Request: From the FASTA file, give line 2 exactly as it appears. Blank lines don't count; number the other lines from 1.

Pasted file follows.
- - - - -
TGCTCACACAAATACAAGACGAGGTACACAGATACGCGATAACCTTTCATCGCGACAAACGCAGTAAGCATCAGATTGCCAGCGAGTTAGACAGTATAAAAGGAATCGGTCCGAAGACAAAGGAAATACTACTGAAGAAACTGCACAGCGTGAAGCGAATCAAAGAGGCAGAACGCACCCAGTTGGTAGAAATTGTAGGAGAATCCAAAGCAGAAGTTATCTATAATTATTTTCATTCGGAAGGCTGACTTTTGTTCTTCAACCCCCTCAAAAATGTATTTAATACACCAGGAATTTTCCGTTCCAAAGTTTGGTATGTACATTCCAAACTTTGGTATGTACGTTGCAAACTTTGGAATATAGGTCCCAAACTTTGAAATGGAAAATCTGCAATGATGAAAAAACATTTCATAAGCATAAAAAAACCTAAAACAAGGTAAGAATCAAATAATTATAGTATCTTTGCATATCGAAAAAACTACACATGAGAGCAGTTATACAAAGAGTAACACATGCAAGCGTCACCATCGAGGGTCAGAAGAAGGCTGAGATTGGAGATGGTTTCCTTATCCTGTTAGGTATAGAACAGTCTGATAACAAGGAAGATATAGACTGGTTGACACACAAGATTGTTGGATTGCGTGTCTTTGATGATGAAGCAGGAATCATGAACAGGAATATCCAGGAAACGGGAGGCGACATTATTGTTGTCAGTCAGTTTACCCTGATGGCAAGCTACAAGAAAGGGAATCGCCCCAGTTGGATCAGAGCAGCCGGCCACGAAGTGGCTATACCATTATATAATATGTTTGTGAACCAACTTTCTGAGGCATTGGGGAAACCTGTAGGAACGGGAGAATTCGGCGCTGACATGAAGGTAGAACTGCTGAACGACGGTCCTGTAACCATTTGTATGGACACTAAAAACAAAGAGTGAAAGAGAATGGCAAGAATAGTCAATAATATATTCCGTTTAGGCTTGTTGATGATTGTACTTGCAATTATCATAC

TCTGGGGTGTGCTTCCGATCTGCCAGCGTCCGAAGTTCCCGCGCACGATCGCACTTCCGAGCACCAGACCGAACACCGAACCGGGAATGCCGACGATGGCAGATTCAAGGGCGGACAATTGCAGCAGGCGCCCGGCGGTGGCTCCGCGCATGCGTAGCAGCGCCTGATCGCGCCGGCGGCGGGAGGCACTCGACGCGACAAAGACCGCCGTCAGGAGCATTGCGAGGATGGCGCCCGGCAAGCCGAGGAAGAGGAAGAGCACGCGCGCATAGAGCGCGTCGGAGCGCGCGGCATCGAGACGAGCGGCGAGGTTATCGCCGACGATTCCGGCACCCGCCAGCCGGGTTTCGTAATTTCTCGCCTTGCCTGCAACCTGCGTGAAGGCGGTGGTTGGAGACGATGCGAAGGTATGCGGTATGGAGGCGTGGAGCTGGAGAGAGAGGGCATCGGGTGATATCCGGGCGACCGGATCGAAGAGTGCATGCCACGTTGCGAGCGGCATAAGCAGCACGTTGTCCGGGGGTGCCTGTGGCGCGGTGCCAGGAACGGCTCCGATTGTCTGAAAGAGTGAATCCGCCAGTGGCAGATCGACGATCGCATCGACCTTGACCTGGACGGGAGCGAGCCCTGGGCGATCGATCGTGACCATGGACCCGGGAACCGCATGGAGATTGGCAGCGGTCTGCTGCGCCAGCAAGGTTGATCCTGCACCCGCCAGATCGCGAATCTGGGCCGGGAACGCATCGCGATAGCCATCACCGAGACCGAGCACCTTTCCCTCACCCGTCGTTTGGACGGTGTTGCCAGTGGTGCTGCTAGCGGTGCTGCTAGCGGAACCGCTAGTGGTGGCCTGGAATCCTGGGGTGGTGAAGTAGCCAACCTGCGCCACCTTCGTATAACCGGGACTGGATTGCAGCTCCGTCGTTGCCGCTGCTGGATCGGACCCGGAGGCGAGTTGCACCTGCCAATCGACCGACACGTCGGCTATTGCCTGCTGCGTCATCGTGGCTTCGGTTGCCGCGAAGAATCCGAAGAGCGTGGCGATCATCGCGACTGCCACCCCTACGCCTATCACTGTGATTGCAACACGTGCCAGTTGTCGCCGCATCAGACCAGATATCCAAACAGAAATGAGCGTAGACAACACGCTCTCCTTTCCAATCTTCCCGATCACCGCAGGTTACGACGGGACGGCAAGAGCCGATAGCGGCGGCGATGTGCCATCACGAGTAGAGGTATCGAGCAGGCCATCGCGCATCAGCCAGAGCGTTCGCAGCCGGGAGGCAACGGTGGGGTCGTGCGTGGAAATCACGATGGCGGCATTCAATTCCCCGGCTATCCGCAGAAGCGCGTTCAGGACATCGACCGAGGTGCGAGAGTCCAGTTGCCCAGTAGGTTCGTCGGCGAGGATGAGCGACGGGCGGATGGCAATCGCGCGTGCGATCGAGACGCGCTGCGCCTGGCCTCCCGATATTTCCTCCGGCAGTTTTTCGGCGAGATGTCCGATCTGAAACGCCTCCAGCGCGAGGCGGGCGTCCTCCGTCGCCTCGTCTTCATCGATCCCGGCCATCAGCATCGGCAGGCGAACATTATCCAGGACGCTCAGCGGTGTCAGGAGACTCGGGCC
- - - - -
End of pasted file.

TCTGGGGTGTGCTTCCGATCTGCCAGCGTCCGAAGTTCCCGCGCACGATCGCACTTCCGAGCACCAGACCGAACACCGAACCGGGAATGCCGACGATGGCAGATTCAAGGGCGGACAATTGCAGCAGGCGCCCGGCGGTGGCTCCGCGCATGCGTAGCAGCGCCTGATCGCGCCGGCGGCGGGAGGCACTCGACGCGACAAAGACCGCCGTCAGGAGCATTGCGAGGATGGCGCCCGGCAAGCCGAGGAAGAGGAAGAGCACGCGCGCATAGAGCGCGTCGGAGCGCGCGGCATCGAGACGAGCGGCGAGGTTATCGCCGACGATTCCGGCACCCGCCAGCCGGGTTTCGTAATTTCTCGCCTTGCCTGCAACCTGCGTGAAGGCGGTGGTTGGAGACGATGCGAAGGTATGCGGTATGGAGGCGTGGAGCTGGAGAGAGAGGGCATCGGGTGATATCCGGGCGACCGGATCGAAGAGTGCATGCCACGTTGCGAGCGGCATAAGCAGCACGTTGTCCGGGGGTGCCTGTGGCGCGGTGCCAGGAACGGCTCCGATTGTCTGAAAGAGTGAATCCGCCAGTGGCAGATCGACGATCGCATCGACCTTGACCTGGACGGGAGCGAGCCCTGGGCGATCGATCGTGACCATGGACCCGGGAACCGCATGGAGATTGGCAGCGGTCTGCTGCGCCAGCAAGGTTGATCCTGCACCCGCCAGATCGCGAATCTGGGCCGGGAACGCATCGCGATAGCCATCACCGAGACCGAGCACCTTTCCCTCACCCGTCGTTTGGACGGTGTTGCCAGTGGTGCTGCTAGCGGTGCTGCTAGCGGAACCGCTAGTGGTGGCCTGGAATCCTGGGGTGGTGAAGTAGCCAACCTGCGCCACCTTCGTATAACCGGGACTGGATTGCAGCTCCGTCGTTGCCGCTGCTGGATCGGACCCGGAGGCGAGTTGCACCTGCCAATCGACCGACACGTCGGCTATTGCCTGCTGCGTCATCGTGGCTTCGGTTGCCGCGAAGAATCCGAAGAGCGTGGCGATCATCGCGACTGCCACCCCTACGCCTATCACTGTGATTGCAACACGTGCCAGTTGTCGCCGCATCAGACCAGATATCCAAACAGAAATGAGCGTAGACAACACGCTCTCCTTTCCAATCTTCCCGATCACCGCAGGTTACGACGGGACGGCAAGAGCCGATAGCGGCGGCGATGTGCCATCACGAGTAGAGGTATCGAGCAGGCCATCGCGCATCAGCCAGAGCGTTCGCAGCCGGGAGGCAACGGTGGGGTCGTGCGTGGAAATCACGATGGCGGCATTCAATTCCCCGGCTATCCGCAGAAGCGCGTTCAGGACATCGACCGAGGTGCGAGAGTCCAGTTGCCCAGTAGGTTCGTCGGCGAGGATGAGCGACGGGCGGATGGCAATCGCGCGTGCGATCGAGACGCGCTGCGCCTGGCCTCCCGATATTTCCTCCGGCAGTTTTTCGGCGAGATGTCCGATCTGAAACGCCTCCAGCGCGAGGCGGGCGTCCTCCGTCGCCTCGTCTTCATCGATCCCGGCCATCAGCATCGGCAGGCGAACATTATCCAGGACGCTCAGCGGTGTCAGGAGACTCGGGCC